Saturday, February 21, 2015
Posted by Aubrey Levinthal
Today I'm doing something here I have never done. A how-to if you will. I write my blog mostly to myself. Well that's not true, to myself and in hopes that there are other painters or people out there that might get excited about the same things as me.
But recently Alex said to me 'Are you a Blogger?' And I was like 'no way.' And it made me upset and I wasn't sure why at first. But I realized its because it signifies something I don't think of this as (even though it is a blog and I am the -er). And that's not to say a blogger is a bad thing but I definitely don't consider myself one or want to be one.
I think of a blogger as someone who is doing what they do as their profession or hoping to make it their profession and someone who wants more readers. More readers = more money, power, whatever. I am a painter first and then probably an adjunct second and definitely not a blogger third. I just like to write about and look at art and I am happy to be in a dusty corner of the internet, hanging out, because that means I can say what I actually want to say about painting and what is the point if not that? If my mom and those who googled 'Susan Rothenberg Drawings' were the only people to stumble here that would be ok by me. But in reality I guess there are quite a few more than that.
So all this is to say I have gotten emails from people who do read this blog and have asked me about different things. I usually just write back and we talk about painting and its nice. But recently I have gotten like 4 emails just about how I frame my paintings. And so while I think this will be a one time or rare thing, I decided to answer in a visual presentation, the how-to. So that is how this came about and also hello to whoever you are, thanks for stopping by.
How To Float Frame a Painting on Panel or Masonite
1. You have to cradle the back of the picture. This means running strips of wood around the edge to give it depth. (See Photo 6) A cradle also keeps panel pieces from warping. I like to use select pine 1x2x4...about $2.50 a piece at Lowes.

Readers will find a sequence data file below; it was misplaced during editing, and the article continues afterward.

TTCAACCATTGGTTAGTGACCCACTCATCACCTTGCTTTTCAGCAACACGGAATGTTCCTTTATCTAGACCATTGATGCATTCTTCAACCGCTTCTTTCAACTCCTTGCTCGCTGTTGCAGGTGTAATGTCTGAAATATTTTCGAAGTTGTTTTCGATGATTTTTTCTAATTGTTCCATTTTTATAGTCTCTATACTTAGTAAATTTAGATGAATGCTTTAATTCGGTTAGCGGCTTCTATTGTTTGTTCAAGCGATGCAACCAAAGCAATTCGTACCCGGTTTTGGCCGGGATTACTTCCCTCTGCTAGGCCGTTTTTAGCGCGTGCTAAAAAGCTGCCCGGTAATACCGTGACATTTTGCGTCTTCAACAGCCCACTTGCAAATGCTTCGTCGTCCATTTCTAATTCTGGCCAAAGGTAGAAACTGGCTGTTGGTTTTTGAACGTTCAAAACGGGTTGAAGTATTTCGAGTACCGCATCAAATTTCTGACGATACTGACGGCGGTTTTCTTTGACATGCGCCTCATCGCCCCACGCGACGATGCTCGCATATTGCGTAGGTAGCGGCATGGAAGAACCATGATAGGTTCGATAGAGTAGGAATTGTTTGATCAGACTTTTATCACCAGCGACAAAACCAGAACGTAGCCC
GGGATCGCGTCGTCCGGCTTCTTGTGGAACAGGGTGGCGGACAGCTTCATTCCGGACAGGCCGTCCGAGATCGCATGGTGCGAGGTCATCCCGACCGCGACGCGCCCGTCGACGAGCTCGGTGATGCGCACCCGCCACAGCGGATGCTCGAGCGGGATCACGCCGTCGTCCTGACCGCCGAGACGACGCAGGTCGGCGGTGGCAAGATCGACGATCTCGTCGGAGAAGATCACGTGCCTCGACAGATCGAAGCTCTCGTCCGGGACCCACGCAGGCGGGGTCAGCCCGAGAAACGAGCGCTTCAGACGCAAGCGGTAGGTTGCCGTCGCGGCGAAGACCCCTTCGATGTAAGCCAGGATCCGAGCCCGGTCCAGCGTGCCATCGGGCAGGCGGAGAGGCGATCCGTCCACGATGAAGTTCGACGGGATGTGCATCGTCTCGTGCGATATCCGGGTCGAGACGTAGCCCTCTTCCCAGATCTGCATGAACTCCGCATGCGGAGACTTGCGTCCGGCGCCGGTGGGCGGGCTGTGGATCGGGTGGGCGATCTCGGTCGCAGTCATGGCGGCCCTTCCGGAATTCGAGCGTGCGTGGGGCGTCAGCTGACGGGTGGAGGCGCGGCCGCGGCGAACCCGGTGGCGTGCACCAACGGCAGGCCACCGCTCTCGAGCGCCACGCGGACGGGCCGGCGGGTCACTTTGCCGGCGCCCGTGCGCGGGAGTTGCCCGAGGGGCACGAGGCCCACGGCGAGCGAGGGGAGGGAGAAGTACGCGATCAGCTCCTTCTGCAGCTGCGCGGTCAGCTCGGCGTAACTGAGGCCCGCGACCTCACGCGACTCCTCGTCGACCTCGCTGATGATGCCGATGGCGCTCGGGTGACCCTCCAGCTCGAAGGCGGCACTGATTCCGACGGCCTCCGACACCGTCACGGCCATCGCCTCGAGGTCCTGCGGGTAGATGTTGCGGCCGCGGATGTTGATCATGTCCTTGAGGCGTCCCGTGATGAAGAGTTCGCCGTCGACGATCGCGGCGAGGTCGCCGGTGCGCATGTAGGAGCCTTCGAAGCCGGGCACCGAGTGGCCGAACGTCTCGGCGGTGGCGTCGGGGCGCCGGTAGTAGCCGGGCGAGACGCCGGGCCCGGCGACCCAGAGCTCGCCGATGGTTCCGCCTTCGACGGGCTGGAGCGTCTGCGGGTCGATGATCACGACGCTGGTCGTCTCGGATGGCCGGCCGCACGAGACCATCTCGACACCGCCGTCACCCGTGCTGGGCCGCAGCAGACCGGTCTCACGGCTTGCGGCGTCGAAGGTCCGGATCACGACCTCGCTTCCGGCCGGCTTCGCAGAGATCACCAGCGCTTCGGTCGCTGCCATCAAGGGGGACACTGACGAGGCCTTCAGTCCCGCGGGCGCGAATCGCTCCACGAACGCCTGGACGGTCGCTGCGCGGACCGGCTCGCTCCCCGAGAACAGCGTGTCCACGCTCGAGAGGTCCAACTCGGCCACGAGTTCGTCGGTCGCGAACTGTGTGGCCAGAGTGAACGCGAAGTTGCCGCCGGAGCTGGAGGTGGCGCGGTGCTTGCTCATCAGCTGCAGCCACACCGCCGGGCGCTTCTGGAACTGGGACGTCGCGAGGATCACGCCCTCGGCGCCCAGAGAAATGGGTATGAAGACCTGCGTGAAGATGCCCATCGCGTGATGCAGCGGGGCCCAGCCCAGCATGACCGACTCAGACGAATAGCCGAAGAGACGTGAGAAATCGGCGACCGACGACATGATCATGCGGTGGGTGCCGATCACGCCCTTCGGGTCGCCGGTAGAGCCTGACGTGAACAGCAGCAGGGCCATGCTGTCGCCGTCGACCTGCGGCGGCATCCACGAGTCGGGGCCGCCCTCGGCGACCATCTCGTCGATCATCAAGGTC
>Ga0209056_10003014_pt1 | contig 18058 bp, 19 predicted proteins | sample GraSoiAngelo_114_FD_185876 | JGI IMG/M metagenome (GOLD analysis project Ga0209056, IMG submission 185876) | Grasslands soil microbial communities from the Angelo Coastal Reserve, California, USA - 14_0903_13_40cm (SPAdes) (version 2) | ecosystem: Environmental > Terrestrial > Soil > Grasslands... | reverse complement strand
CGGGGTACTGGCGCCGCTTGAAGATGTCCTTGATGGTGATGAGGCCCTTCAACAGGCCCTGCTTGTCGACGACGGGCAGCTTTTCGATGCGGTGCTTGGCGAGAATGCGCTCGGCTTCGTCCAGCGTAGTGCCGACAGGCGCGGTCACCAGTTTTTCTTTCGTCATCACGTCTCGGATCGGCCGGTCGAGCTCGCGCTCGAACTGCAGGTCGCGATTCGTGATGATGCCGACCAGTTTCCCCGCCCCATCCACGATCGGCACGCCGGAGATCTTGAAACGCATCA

2. Make a 45 degree cut into one side.
3. Line it up with the back of your painting (this one is on masonite) and make a mark where the other side needs to be cut. This doesn't have to be too exact because it can be a little smaller than the back, just not bigger. Don't want it to hang over in the front.
4. Do the same for the next piece.
5. You want the strips directly across from each other to be exactly the same size so line it up like this to make your pencil mark. If the painting is a square you will line up all four pieces.
6. There are all four cradle pieces, now they need to be glued on.
7. Using wood glue and clamps, get a secure fit in the corners and let dry for at least an hour.
8. Now for the frame you have to do those same steps. I start with moulding that a friend builds me (bottom of picture) but you can join two long strips yourself as well. I use poplar (little less expensive) if I am making a painted frame and maple if not. The finished frame above is maple.
9. Here's where I have a little bit of a photo lapse but you can see the four separate pieces of cut moulding. Depending how big you want your float, measure the cuts a little further out. I like somewhere around a quarter inch float, bigger or smaller depending on the size of the painting. Once you cut all the frame moulding, check your cradled painting inside before gluing the pieces together.
10. When you are ready to glue the corners of the frames I suggest corner clamps. My studio mate lets me borrow hers and they make a world of difference. Glue the two L's in as tight a fit you can get. Let dry for an hour plus. This is a problem for me I always rush it.
11. Glue the two L's together and let that sit for a few hours to get really solid. (envision four clamps around the corners of the frame above)
12. Once the frame is dry, time to sand. Least favorite part. If you are painting the frames you don't have to be as perfect with it but still you need to sand well. Either with a sander (thank you again studio mate) or by hand go around the whole thing with medium, fine and extra fine grit sandpaper. Make sure the corners stay sharp but get addressed well.
13. If you are painting, make sure to dust the frame off really well. Then I use a sponge brush and basic white eggshell paint, about 3 coats.
15. Put it on the wall. I also sign the back of the frame. (this is a painted version, I used a slightly tinted paint)
Hope that may be helpful. I actually don't consider myself a talented framer so its kind of weird to be doing this post but I have experimented with a lot of frame options when it comes to working on panel and this is by far the best I have found.